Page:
Mixed results for world grain market supplies

Scotland’s cereal growers won’t be the only ones scanning the sky and checking the forecasts for good harvest weather over the coming weeks – as the finely balanced nature of this year’s grain market keeps traders on their toes and alert to any likely changes in global supplies.
Wheat harvestingWheat harvesting
Wheat harvesting

And despite a blip early in the week, drought-like conditions continued to threaten spring crops in the US Northern Plains, seeing recent rallies in futures price continue.

International traders indicate that the situation could provide a price stimulus if conditions fail to improve.

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Giving an overview of the world market, Jonathan Lane, head of grain trading at ADM Agriculture, said that Australia’s 2021 wheat crops were enjoying favourable conditions with the country likely to be a major exporter of all crops in the coming year once again.

But concerns over the major wheat-producing areas of Brazil and Argentina had the potential to tighten the world balance-sheet for this cereal.

He added that Russia had harvested 37.2million metric tonnes of wheat (before drying/cleaning) so far this year, with an average yield of 3.48t/ha - down from 39.6mln t and 3.59t/ha over the same period last year.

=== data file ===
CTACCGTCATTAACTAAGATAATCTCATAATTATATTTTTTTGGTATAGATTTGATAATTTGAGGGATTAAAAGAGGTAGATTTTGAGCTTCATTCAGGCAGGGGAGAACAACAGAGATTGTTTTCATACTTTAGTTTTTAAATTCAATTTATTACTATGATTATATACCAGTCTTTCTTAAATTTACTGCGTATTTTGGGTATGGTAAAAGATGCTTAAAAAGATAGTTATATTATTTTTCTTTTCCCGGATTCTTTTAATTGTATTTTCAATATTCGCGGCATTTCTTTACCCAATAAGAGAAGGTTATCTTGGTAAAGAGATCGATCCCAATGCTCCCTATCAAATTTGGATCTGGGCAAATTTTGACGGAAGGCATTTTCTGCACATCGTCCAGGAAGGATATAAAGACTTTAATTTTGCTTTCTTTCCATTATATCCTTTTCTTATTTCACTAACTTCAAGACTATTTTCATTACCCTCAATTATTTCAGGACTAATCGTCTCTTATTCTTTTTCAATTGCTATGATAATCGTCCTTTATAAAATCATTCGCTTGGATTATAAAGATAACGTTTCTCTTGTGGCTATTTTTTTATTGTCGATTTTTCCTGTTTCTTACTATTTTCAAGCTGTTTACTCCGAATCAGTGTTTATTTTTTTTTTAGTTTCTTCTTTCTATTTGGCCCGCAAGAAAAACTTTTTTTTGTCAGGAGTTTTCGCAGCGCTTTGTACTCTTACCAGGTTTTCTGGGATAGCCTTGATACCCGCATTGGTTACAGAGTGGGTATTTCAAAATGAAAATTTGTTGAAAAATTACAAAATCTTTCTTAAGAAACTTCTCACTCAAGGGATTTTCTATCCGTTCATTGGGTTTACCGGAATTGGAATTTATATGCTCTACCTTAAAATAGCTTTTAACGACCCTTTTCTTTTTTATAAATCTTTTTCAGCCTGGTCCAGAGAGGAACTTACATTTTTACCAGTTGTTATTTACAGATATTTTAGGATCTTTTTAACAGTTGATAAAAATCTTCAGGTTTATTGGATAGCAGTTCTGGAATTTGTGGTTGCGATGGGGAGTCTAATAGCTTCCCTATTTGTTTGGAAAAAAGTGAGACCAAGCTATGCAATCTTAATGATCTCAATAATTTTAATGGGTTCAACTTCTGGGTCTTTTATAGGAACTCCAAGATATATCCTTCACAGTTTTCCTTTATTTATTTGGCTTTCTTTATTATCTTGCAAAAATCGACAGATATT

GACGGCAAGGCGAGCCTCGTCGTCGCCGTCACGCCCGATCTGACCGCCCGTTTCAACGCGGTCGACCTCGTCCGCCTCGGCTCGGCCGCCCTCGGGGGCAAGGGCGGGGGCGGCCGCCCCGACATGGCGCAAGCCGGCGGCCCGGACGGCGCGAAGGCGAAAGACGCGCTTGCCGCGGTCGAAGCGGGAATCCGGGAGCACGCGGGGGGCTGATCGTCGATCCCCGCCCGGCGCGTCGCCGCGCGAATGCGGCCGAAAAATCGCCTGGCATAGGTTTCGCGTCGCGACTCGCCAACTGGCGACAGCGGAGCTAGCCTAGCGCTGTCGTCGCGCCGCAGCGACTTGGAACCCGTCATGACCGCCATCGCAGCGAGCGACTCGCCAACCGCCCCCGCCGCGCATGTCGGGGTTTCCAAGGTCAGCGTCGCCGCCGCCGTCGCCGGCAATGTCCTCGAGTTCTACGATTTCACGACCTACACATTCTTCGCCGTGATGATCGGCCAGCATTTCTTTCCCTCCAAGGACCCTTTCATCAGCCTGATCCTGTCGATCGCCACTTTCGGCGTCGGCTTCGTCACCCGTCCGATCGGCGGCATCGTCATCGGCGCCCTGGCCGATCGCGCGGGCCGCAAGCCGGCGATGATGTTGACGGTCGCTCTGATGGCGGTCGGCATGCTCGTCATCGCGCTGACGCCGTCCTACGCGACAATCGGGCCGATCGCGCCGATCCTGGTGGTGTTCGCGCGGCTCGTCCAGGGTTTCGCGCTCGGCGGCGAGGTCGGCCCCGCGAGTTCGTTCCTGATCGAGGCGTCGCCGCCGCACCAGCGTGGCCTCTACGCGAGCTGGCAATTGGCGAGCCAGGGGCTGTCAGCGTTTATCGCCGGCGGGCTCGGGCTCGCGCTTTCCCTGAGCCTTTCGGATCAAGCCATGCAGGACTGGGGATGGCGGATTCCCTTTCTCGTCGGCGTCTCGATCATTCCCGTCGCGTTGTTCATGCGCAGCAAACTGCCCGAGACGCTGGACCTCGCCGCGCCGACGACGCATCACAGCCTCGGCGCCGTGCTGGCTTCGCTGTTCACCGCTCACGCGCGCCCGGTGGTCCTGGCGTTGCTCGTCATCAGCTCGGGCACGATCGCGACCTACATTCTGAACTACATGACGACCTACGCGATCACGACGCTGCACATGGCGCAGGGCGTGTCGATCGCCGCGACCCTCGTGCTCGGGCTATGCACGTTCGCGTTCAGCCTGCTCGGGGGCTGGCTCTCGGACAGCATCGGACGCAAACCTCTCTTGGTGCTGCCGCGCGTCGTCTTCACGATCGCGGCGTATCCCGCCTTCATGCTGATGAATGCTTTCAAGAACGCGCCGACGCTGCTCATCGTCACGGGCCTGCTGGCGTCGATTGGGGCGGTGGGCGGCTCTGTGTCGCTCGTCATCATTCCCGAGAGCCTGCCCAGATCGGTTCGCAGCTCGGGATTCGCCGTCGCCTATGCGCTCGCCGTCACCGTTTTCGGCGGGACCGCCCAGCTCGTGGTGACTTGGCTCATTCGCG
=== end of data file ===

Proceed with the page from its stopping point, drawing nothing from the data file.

And while the French harvest was running well behind that of 2020, with crop conditions deteriorating, the overall harvest was still predicted to be close to earlier estimates at between 37 and 37.5mln tones.

However, the EU’s crop monitoring unit MARS reported that exceptionally high rainfall in much of France, Germany and the Ukraine was likely to have a major effect on quality rather than on yields.

That potentially means a higher availability of feed wheat and less milling wheat for export or domestic use.

Looking at the feed barley market, which hit the floor at harvest last year, AHDB analyst Anthony Speight said that despite increased UK wheat production and reduced barley production, the balance of supply looked set to swing marginally in favour of barley, due to the relative tightness of opening stocks.

“This would lead to the suggestions that barley, while not at the large discounts we have seen to wheat for the 2020/21 marketing year, will still be at a relatively strong discount,” he said.

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However, Speight admitted that there was still time for this to change as the harvest developed.

He added: “With barley playing such a strong role in feed rations in 2020/21, the flexibility of diets to adjust back to increased wheat inclusions will also be a key watch point early in the season.”

On the wider weather front, SEPA yesterday repeated their warning on water use, despite recent heavy rainfall in many areas.

And calling on those currently irrigating crops to do all they could to conserve supplies, the body’s chief executive, Terry A’Hearn issued a warning.

“If you work with us and try to do the right thing in this next period, you will find a helpful and supportive regulator.

“If you deliberately do the wrong thing by the environment and other water users, then you’ll get the uncompromising regulator your behaviour deserves."



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